(I received an ARC of this title from the publisher via Edelweiss, in exchange for an honest review)
Published by Dark Horse Comics
Lady Killer is a dark slice of satire that skewers the picture-perfect illusion of the 1960s, and reveals what can hide behind the white picket fence. Beautiful housewife Josie Schuller is living the American Dream: tending her suburban household, raising picture-perfect children—and brutally killing strangers for cold, hard cash. When gender politics and a moment of conscience collide in the midst of a hit, Josie has to protect herself and her family by going rogue, all while keeping her secret hidden from those she cares about.
I have to say, the last couple of years have been notable for the rise of badass ladies in comics, both as characters and creators. I would rank Lady Killer amongst my current favorites: Rat Queens, Lumberjanes, Ms. Marvel, Adventure Time, and Saga. However, Lady Killer stands out for having a lead character- a female lead, no less- who can be difficult to like. She is fascinating and you can’t help root for her success…but you wouldn’t want to know her personally. And I love that about her; likeability has become a catchall for evaluating female characters, and Josie breaks away from that mold, holding your attention without having to be nice about it. In many ways, she reminds me of Marvel’s Black Widow, but without worrying about how much “red is in her ledger.”
Joelle Jones, artist and co-creator (along with writer Jamie Smith), has a biting style that blends the kitsch elements of the period setting with more a more 21st century aesthetic. This trade collection also features original hand-colored mock advertisements, using bloodstains to shill for fake cleaners, or a dead body to show the trunk space of a new model car, that were created by Jones as she began exploring the viciously satirical tone used throughout the narrative. These give you an interesting glimpse of just where Josie began to come to life as a character. Josie is a skilled assassin, but she refuses to use guns, which makes for a very hands-on approach to murder. The violence is visceral, often shown in close quarters and with off-kilter framing, the coloring tends to rise and fall in intensity along with the action, and scenes frequently break free from the edges of the panels, projecting out and overlapping other scenes to create a frenetic atmosphere. It has a very modern feel, despite the car fins and pillbox hats that characterize the setting.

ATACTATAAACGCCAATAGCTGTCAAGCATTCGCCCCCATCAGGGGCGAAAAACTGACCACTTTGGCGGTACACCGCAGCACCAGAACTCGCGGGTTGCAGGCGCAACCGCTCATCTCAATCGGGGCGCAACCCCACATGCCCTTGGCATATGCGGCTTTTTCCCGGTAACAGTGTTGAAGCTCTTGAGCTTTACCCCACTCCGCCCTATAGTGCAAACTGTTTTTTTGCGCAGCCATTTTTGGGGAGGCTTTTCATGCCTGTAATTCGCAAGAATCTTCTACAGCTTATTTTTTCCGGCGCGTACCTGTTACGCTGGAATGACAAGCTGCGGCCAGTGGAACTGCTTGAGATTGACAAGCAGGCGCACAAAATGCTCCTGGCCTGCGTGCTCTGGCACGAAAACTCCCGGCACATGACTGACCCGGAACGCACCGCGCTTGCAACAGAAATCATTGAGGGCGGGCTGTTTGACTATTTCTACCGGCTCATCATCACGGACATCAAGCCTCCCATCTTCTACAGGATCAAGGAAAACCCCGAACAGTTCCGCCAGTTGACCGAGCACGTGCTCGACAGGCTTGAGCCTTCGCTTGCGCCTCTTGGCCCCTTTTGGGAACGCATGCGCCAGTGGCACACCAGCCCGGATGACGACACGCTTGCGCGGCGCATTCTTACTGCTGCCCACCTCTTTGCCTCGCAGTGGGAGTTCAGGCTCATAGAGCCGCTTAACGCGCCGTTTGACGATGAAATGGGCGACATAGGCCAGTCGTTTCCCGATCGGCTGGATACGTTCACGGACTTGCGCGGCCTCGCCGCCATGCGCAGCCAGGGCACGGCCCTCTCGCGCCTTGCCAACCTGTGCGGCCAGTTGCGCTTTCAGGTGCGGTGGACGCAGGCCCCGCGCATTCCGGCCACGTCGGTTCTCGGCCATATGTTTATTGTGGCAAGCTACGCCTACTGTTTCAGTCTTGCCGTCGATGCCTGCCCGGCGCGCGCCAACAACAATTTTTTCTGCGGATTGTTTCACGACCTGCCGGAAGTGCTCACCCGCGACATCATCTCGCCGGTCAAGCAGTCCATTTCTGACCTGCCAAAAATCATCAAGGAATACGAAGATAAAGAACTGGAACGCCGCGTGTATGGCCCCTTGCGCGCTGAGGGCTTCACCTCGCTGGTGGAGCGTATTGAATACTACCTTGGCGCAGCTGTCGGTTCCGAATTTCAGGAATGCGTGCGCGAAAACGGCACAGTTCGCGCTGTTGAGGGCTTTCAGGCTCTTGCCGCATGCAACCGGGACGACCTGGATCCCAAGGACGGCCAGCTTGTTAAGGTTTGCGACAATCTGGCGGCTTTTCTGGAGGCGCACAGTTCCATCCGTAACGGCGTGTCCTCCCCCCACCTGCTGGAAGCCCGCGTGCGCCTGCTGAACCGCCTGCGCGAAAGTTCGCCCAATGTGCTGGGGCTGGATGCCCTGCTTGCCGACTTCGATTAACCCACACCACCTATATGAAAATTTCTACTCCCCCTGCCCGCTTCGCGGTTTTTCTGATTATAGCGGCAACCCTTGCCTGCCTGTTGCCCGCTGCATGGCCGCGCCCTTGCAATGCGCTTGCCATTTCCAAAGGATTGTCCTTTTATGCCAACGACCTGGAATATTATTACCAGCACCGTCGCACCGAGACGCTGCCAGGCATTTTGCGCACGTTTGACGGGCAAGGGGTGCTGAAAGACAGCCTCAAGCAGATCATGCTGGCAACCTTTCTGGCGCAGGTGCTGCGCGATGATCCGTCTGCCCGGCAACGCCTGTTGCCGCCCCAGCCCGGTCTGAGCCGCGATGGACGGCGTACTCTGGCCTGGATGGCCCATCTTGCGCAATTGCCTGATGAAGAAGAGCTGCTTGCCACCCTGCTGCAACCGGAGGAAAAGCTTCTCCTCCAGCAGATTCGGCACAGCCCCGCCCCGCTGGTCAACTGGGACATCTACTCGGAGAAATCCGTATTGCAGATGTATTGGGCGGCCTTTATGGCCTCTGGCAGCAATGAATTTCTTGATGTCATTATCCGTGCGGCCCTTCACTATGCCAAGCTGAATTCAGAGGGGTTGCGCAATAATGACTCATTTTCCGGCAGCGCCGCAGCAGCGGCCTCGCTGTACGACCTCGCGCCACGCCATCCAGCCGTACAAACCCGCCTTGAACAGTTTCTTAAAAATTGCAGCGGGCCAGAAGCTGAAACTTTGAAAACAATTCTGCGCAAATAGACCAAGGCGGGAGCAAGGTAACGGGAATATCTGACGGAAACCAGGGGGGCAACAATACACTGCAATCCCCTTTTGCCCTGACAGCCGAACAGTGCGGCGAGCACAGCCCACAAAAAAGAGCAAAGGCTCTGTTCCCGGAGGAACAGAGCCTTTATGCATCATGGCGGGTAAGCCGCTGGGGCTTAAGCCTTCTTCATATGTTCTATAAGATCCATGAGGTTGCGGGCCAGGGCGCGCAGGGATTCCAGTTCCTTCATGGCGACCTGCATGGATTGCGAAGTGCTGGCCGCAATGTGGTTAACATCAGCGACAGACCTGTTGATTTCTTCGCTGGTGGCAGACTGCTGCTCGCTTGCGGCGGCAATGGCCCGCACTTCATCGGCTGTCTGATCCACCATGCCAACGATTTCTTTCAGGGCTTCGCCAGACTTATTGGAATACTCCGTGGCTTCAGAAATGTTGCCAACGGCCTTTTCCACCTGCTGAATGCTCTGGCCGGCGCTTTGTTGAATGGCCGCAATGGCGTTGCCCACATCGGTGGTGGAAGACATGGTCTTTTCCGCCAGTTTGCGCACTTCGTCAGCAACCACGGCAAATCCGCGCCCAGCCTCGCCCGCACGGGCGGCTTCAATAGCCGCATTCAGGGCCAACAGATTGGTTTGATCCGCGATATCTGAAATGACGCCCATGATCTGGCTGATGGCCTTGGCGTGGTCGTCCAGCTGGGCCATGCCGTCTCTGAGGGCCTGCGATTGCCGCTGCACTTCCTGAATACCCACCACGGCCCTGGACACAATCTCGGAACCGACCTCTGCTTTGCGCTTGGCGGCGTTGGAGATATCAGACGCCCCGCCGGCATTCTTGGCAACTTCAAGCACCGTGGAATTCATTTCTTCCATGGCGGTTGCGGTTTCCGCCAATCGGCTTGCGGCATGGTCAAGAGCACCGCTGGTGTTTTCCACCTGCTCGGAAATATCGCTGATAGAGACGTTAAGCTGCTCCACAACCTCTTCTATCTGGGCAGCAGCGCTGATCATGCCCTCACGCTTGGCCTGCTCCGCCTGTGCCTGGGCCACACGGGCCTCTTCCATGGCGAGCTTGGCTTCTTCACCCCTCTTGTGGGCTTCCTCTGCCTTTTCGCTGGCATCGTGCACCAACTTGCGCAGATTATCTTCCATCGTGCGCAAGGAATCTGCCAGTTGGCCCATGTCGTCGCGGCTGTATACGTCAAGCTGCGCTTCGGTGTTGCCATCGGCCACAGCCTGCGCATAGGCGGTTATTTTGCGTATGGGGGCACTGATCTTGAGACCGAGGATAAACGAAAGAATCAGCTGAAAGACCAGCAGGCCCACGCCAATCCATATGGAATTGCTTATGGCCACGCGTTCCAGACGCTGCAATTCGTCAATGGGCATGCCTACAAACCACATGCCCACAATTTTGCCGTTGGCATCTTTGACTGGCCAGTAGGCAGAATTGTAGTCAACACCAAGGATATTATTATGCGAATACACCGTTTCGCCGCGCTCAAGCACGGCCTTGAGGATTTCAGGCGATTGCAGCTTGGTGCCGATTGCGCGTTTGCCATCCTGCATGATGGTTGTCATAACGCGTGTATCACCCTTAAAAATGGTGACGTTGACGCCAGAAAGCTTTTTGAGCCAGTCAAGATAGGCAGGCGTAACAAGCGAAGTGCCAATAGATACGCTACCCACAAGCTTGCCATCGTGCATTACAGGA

Lady Killer was initially designed as a short-run series, but I hope it doesn’t stay that way. While an argument can be made that this is essentially a self-contained story, there are a lot of loose threads that could (and should) be tied up to give it more substance. Who, really, is Josie? Why would she get married and have children in her line of work? Is it just a cover, or a kowtow to the social expectations of the day, or something else? What will her mother-in-law do with the information she has learned? There is so much potential for this to expand beyond the initial rogue-assassin trope storyline, and I hope the creators run with it.
Lady Killer is available to the public on September 15, 2015